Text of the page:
Never underestimate the power of people coming together to make a difference.
That was vividly in evidence the evening of Tuesday, February 21, at the NC State College of Veterinary Medicine (CVM) Scholarship Dinner held at the University Club. Students, scholarship donors, faculty, staff members and members of the North Carolina Veterinary Medical Foundation Board of Directors gathered for a celebration of commitment and connection, with about 120 in attendance. The Foundation hosts the annual event.
The evening provides an opportunity for scholarship donors, who have invested in the future of veterinary medicine, and the students who will become the face of that future, to meet, talk, and combine their passion for the health and well-being of animals (and people) with a personal connection while sharing a meal.
The burden of student loans and the cost of higher education remain a critical concern, and private scholarships play a critical role in making an education in veterinary medicine accessible to more students. Thanks to the vision and commitment of a growing number of donors, more scholarships than ever are going to deserving recipients. This year, 221 CVM students received one or more scholarships, with 136 of them being donor-funded. In fact, a total of $329,462 — nearly half the total amount awarded — came from donor support.
Foundation board members Nat Hyde and Sandy Alford helped emcee the event, and CVM Dean Paul Lunn recognized several distinguished guests and updated attendees on the latest developments at the college.
Dean Lunn also made a special presentation to Joel and JoAnn Bacon, the parents of Charlotte Helen Bacon, one of the 20 children, along with six adult staff members, who died tragically at Sandy Hook Elementary School in 2012. Charlotte loved animals and hoped to one day be a veterinarian, which led members of the CVM community to establish the Charlotte Bacon Veterinary Education Scholarship. Dean Lunn presented the Bacons with an honorary letter of admission for Charlotte, as well as a special white lab coat embroidered with her name, just like the ones presented to incoming CVM students during a ceremony at the start of each academic year.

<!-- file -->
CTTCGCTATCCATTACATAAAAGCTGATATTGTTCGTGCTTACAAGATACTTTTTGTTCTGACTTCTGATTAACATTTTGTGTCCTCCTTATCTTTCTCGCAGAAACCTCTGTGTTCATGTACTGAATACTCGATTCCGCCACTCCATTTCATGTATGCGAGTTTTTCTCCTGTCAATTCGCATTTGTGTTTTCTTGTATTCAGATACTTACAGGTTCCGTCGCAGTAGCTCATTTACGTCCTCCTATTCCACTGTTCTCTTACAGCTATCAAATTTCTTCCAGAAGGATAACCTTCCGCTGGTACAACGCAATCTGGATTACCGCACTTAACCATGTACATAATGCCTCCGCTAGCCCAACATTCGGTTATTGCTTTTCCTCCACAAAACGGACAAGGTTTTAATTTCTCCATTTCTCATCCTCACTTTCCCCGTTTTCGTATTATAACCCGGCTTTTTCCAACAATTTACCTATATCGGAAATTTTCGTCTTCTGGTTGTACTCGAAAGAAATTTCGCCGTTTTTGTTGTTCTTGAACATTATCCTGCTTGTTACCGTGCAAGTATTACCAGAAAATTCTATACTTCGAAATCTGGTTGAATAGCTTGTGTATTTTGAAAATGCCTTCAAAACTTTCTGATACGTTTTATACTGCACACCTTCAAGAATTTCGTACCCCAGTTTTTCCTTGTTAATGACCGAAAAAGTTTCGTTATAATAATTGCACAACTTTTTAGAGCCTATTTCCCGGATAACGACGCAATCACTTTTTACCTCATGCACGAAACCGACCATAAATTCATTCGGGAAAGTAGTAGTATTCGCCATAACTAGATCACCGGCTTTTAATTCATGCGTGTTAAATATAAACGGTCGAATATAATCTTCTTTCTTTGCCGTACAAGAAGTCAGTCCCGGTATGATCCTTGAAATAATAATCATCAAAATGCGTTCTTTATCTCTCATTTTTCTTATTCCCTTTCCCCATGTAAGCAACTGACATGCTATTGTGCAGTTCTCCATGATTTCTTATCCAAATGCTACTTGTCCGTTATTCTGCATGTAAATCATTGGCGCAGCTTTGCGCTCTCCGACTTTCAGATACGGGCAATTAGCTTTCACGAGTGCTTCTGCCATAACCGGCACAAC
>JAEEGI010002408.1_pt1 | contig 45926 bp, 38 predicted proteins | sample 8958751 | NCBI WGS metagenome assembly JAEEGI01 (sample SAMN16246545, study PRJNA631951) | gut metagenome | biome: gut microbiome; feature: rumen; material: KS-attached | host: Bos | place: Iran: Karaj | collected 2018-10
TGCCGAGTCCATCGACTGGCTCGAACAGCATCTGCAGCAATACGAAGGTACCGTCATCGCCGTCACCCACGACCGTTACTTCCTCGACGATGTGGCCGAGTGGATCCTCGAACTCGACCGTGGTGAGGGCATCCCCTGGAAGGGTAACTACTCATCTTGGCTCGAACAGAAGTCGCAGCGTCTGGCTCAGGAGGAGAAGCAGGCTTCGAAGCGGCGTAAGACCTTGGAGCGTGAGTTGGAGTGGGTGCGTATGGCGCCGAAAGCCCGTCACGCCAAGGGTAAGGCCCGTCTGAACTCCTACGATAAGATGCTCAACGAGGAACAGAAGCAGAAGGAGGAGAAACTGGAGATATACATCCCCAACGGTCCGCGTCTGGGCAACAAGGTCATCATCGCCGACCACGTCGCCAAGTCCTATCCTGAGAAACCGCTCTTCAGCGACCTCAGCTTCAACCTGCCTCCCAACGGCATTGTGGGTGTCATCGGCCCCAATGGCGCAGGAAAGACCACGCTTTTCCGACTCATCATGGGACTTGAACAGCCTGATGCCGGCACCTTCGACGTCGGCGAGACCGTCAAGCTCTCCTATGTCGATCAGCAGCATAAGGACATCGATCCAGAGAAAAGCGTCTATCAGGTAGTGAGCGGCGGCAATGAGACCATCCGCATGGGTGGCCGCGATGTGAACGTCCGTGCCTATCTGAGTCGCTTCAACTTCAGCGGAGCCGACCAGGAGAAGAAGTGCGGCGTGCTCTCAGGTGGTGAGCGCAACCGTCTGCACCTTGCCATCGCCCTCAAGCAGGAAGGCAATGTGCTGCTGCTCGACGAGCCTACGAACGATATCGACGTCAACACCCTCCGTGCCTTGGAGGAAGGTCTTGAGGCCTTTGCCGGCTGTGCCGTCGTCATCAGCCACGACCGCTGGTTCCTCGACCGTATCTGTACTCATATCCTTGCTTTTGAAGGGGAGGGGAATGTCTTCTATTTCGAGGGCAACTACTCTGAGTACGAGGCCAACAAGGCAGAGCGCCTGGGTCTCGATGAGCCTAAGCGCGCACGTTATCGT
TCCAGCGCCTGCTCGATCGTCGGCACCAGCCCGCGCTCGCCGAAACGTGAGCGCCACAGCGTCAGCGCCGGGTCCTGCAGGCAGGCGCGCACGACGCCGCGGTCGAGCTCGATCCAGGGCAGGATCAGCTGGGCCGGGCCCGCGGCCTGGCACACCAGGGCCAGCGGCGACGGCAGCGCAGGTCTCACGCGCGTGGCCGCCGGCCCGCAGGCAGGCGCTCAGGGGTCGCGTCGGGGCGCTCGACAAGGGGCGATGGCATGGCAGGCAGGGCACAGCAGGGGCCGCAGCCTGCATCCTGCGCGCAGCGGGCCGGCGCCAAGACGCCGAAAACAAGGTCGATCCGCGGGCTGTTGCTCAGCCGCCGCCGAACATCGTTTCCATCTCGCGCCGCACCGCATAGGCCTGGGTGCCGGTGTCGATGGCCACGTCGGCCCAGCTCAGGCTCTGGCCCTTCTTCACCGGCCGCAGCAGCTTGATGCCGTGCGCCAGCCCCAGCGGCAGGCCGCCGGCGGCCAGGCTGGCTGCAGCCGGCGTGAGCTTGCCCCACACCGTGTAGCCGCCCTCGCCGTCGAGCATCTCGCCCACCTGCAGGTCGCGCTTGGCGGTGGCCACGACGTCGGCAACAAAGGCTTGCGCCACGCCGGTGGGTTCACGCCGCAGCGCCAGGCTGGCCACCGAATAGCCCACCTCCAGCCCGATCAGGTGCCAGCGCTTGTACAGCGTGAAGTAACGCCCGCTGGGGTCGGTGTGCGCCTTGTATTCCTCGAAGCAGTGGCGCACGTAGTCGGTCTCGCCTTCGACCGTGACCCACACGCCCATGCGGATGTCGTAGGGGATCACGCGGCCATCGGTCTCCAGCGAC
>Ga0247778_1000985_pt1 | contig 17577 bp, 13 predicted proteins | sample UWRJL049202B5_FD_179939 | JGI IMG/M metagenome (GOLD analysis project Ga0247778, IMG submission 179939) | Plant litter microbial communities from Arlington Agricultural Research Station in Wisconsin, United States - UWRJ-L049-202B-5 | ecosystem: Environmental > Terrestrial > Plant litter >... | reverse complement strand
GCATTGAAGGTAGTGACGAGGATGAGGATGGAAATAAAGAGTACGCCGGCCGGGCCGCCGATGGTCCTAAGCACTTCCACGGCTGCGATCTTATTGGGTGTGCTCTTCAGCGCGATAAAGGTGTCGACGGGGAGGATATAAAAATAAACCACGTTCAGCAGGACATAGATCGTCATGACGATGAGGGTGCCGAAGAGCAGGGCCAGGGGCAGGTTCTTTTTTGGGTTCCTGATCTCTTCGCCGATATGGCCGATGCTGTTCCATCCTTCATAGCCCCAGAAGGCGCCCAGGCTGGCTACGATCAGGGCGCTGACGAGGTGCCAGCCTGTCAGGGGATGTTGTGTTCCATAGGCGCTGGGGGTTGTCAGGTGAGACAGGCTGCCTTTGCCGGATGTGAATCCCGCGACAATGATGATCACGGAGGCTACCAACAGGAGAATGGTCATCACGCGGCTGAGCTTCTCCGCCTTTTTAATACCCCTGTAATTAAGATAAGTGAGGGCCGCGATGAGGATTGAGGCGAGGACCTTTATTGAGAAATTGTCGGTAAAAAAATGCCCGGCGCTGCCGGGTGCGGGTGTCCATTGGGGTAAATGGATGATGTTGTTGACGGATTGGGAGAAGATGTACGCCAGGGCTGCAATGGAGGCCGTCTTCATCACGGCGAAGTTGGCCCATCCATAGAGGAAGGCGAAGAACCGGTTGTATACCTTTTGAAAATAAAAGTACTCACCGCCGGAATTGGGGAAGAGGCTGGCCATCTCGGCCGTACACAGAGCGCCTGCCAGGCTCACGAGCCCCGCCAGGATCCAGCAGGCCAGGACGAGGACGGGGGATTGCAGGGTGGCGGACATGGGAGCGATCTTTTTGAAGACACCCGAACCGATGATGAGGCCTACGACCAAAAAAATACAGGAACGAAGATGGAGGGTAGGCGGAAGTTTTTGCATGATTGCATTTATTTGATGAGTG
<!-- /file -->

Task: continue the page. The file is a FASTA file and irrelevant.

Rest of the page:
A growing tradition at each year’s scholarship dinner is the opportunity to hear the personal reflections of scholarship donors and students who have benefited from scholarship awards.
This year’s speakers were scholarship donor and retired CVM professor of avian medicine Laurie Degernes, and student scholarship recipients Olivia Myers from the class of 2018 and Catherine Bartholf from the class of 2019.
In her remarks, Degernes urged students to be open to new experiences and the possibilities that will become available to them as they progress with their education. She recounted her own story of originally planning a career in the dairy industry, but eventually finding her true niche in avian medicine — something she never would have anticipated. In fact, it was because of her love of both avian medicine and NC State that when she retired from the faculty, she established the Dr. Laurie Degernes Fellowship for Avian Medicine Education. In so doing, she hopes to create a lasting opportunity for new students to broaden their understanding of possible career choices.
Myers told of growing up in Tyro, North Carolina in Davidson County and being raised by “two of the biggest NC State fans on the planet.” With a love of animals and a love of the outdoors, she began volunteering in a local veterinarian’s office, and before long that had turned into a goal of one day attending the CVM. It was at NC State that she discovered her “passion for swine medicine.” She concluded her heartfelt remarks by saying “ I am beyond blessed to have found the goal that motivates me to work hard every day. But I couldn’t have done it without your support. Thank you for giving me a chance. Thank you for making my dream a reality. Thank you for allowing me to wake up every morning excited about my future career. Thank you for what you have done for me, my classmates, this amazing institution and for the thousands of animals that will benefit from our care in the years to come.”
Bartholf, who grew up in Pittsboro, began by saying “It is my honor tonight to share with you my story and how the amazing generosity of our scholarship donors has positively impacted my life.” Like Myers, she grew up with a love of animals, and also decided to pursue veterinary medicine as a career while in high school. Mindful of the financial challenges presented by the cost of higher education, she depended heavily on scholarships for her undergraduate degree, and is deeply grateful for the support she is receiving at the CVM, where she is focused on a career in zoological medicine. Addressing the scholarship donors, she said “not only is it financially helpful to receive any kind of support, but I have also found it incredibly motivating for my studies.” She concluded saying how much it means to her “to have the support of others, besides my family members, believing that I will be successful as a veterinarian.”
It was definitely a night for believing in possibilities.
~Steve Volstad/NC State Veterinary Medicine